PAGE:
The decline of the Chesapeake Bay blue crab fishery over the past decade has catalyzed numerous debates throughout the region. Callinectes sapidus represents the most important Bay fishery, and in recent years the blue crab stock has hovered near the historical low-point recorded in 1968. Faced with this condition, in 1999 the governors and legislatures of Maryland and Virginia initiated a broad-based effort to establish new criteria for the Baywide management of this resource. Over the past two years, the Bi-State Blue Crab Advisory Committee (BBCAC) forged a unique partnership that linked scientists, managers and watermen in an effort that has led to the implementation of new harvest regulations designed to set thresholds to protect spawning stocks in the Bay. These precautionary thresholds and related regulations are strongly endorsed by the three authors.
As the bi-state process developed, it became clear that there remained a number of key unknowns about this very complex organism and its fishery. Maryland Sea Grant, the NOAA Chesapeake Bay Office, the Maryland Department of Natural Resources, and research entities have mobilized resources and rapid progress is being made towards improved science and management of blue crabs. In parallel to these research efforts, questions emerged regarding the potential to use hatcheries as a means of enhancing blue crab populations in Chesapeake Bay. Funding from the Maryland legislature and private industry was provided in 2000 to initiate a research program focused on rearing blue crabs in closed systems and on developing a better understanding of reproductive biology, growth and mass cultivation, as well as to provide a foundation for potential large-scale hatchery production of juvenile crabs. Discussions regarding the role and feasibility of hatcheries as a viable element in the management of Chesapeake Bay blue crabs very rapidly reached the stage of a heated and at times publicized debate within the academic community.
One of the rationales for undertaking an effort to develop hatchery technology for C. sapidus was that hatchery rearing and enhancement had been successful for a similar species - the swimming crab, Portunus trituberculatus - in the Seto Inland Sea of Japan. While some information was available in the scientific literature, there was very little data upon which to judge the success or failure of the Japanese effort and perhaps more importantly to assess its implications for blue crab management in Chesapeake Bay. With this in mind, Maryland Sea Grant provided funding for three researchers to travel to Japan in the summer of 2001 to assess the crab hatchery program. While all three members of the team were engaged in some aspect of blue crab research, all had very different scientific backgrounds. Their contrasting expertise provided an opportunity to view the Japanese experience through very different lenses. The team was charged with the following tasks:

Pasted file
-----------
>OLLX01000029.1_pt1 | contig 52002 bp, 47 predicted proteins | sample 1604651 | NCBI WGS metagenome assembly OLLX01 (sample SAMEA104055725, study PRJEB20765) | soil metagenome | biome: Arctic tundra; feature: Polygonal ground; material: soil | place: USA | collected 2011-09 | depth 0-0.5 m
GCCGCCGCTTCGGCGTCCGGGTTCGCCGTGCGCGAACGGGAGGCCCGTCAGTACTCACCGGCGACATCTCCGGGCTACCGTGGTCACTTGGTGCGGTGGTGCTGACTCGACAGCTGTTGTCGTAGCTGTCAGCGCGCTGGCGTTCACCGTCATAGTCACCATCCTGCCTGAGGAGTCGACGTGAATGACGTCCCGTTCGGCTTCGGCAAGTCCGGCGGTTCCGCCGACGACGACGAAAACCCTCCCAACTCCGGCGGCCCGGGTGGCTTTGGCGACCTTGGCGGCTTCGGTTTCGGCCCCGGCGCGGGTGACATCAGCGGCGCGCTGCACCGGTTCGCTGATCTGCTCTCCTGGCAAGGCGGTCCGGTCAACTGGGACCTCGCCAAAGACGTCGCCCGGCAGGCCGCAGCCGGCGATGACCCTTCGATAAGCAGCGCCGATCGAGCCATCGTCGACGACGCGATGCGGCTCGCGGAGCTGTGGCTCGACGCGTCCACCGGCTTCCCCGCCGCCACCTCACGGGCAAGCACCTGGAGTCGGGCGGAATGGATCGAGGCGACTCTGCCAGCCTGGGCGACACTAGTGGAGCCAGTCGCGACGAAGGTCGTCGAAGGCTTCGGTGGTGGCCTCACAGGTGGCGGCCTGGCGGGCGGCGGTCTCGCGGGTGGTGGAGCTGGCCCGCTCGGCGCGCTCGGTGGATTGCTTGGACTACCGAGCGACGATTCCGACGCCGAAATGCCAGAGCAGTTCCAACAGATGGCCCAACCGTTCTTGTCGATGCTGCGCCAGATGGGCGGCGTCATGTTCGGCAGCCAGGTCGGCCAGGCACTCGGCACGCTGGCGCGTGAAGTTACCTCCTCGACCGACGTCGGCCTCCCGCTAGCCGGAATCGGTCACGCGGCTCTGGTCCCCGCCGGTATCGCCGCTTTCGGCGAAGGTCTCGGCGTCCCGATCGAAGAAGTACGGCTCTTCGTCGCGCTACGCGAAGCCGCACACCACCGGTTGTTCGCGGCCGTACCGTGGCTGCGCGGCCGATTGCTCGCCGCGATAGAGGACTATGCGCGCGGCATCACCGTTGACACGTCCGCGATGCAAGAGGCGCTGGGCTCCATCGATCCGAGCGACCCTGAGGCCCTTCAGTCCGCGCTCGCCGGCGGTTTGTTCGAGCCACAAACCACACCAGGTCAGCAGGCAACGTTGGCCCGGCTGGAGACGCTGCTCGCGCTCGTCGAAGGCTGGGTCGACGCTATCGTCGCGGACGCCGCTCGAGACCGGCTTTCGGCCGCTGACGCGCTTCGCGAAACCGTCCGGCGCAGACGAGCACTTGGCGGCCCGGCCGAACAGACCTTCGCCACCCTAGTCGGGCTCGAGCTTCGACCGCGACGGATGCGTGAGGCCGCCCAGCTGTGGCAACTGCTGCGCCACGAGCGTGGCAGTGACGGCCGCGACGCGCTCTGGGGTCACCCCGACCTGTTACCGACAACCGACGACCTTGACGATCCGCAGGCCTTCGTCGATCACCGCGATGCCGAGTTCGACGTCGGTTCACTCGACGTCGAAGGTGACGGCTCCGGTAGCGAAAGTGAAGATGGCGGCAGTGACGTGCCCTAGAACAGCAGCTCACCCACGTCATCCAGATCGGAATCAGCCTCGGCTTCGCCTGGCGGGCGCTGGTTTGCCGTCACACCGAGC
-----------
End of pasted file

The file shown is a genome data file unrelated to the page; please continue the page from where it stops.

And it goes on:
The research team returned with a tremendous amount of information. There was clear agreement on many issues and a shared interpretation of most of the Japanese data. That said, divergent interpretations and opinions were also apparent. As much as is possible, this report summarizes the team's findings, points of agreement and differing views.
Findings and Conclusions
Context, Extent and Success of Crab Rearing in Japan
According to the research team, fisheries enhancement efforts in Japan take place within the context of a highly modified coastal environment with severe degradation of important habitat for fisheries reproduction and recruitment. Consequently, controlled rearing of commercially important species has a long history and plays an important role in the coastal economy. Government investment in the infrastructure required to support this effort is extensive and occurs at both the national and prefectural (state) level. Japan's sea ranching effort is a capital-intensive operation that itself is integrated into a system designed to cultivate and release a wide range of marine species. The world leader in the development of artificial propagation methods for marine fishes and crustaceans, Japan's mass-production methods for Portunus trituberculatus extend back 30 years. A close linkage exists between the propagation and releases of P. trituberculatus and the fishing cooperatives that ultimately harvest them. The cooperatives have direct input into decisions regarding production levels and may provide support or actually operate small local crab hatcheries. In view of the service role that enhancement programs provide fishing cooperatives, the aim of the Japanese release programs is towards fishery enhancement ("put and grow") rather than enhancement of stock productivity.
The Japanese have implemented rearing facilities capable of producing approximately 60 million C-1 instars (~5.0 mm carapace width) per year. Production facilities range from a large-scale, nationally supported facility (Tamano Station) capable of producing as many as 10 million C-1 instars/year to smaller scale, prefecture-based operations that produce on average about 3 million C-1 instars/year. It was clear that the investment in hatchery technology and long-term support for research has facilitated the development of an extensive knowledge base - much of which has been translated directly into practical applications for rearing and grow out. The science of crab cultivation and the associated knowledge of the reproductive biology of P. trituberculatus is very advanced in Japan.
Implementation and Impacts
The Japanese swimming crab stock enhancement program has evolved over its 30-year history. The early success of rearing technologies led to a concerted effort to release millions of C-1 instars into coastal ecosystems. While this strategy lasted for nearly 20 years, there was very little systematic collection of key data on the fate of released crabs. The discovery that survivorship of the C-1 instars was extremely low (<1%) led to a major modification of protocols and associated technologies. By the early 1990s, secondary rearing to the C-4 (~17 mm) stage prior to release was implemented by hatchery operators throughout Japan. Secondary rearing facilities achieved 12-61% survival of C-4 instars from C-1 instars. During the period 1991-1997, 28-42 million C-4 were released annually throughout Japan. This shift in strategies has been accompanied by a recognition of the need for a more concerted effort to evaluate the impacts of the enhancement program on fisheries.